On the 10th of November 2019, I was at the Bangalore Literature Festival in a session with Harini Nagendra and Nirupa Rao. The session, The Secret Lives of Trees, offered us an opportunity to talk on a subject dear to each of us: trees.
Harini and Seema Mundoli’s book, Cities and Canopies: Trees in Indian Cities had hit the stands last year, generating widespread interest on the trees among us. Nirupa, who’d earlier worked with Divya and me on Pillars of Life: Magnificent Trees of the Western Ghats, had had another book published recently, Hidden Kingdom: Fantastical Plants of the Western Ghats illustrated with her spectacular artwork. I was roped in thanks to The Wild Heart of India which carried a few essays on forests and trees in the countryside and wilds of India.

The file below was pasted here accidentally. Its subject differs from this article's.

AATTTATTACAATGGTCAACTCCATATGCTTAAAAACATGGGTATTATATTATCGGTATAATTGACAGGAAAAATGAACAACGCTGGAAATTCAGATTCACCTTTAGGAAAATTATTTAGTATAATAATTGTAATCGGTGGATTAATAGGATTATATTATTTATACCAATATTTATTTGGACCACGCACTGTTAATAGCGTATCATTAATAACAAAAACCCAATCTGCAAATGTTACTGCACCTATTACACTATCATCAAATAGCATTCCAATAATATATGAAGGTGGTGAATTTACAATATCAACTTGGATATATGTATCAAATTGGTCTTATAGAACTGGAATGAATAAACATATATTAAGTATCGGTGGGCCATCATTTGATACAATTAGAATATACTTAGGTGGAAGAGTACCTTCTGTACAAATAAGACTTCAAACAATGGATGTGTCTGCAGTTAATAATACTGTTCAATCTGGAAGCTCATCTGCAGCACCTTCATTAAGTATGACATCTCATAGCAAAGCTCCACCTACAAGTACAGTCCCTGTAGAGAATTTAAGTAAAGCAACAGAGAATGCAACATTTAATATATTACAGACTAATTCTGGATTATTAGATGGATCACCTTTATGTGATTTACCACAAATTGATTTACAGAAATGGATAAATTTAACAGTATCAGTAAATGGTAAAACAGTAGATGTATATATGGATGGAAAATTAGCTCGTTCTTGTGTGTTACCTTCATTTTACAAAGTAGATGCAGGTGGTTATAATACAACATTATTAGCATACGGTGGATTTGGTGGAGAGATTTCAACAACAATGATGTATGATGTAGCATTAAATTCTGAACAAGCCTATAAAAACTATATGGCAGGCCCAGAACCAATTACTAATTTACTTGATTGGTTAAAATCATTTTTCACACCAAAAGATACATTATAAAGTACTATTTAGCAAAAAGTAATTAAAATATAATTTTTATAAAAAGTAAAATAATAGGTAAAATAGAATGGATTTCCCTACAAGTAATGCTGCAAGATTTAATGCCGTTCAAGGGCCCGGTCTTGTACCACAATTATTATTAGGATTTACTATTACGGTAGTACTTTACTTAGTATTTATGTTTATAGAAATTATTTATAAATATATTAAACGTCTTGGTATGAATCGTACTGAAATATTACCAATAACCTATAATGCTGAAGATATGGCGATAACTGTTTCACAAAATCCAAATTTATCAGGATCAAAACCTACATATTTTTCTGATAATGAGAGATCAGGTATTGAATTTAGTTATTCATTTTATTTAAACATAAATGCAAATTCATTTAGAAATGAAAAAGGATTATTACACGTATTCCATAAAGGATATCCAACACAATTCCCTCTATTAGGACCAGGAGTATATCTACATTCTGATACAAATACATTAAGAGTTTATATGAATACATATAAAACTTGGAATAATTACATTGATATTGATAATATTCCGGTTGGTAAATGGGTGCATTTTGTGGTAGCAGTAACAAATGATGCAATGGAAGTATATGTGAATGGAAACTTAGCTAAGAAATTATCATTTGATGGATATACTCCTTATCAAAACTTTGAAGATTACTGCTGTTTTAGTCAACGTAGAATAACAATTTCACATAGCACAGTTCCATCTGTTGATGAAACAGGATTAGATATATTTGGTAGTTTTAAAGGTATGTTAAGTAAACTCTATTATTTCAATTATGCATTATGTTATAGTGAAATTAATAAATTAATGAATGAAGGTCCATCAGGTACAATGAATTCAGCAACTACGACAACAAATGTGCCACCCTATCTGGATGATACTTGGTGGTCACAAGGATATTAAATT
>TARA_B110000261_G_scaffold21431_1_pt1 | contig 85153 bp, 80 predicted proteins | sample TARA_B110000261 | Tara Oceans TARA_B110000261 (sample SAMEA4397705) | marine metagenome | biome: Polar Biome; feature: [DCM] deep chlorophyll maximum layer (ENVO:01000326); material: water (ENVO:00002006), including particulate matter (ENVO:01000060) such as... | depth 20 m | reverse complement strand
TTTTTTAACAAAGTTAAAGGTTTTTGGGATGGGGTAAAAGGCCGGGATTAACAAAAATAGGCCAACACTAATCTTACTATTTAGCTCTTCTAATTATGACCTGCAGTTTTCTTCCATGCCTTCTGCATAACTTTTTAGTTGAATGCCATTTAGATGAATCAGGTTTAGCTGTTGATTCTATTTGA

Following Harini’s vivacious and insightful lead, our conversation swooped and veered, sallied and swung around trees. On the science of trees, on the connections between people and trees, and on the challenges of trying to portray the majesty and wonder and individuality of trees in art and in words. We spoke of the wood-wide web and the values of trees in our daily lives, of Myristica swamp forests and silk cotton trees, and even of what trees can help us discover about ourselves and our views on citizenship and belonging to place.
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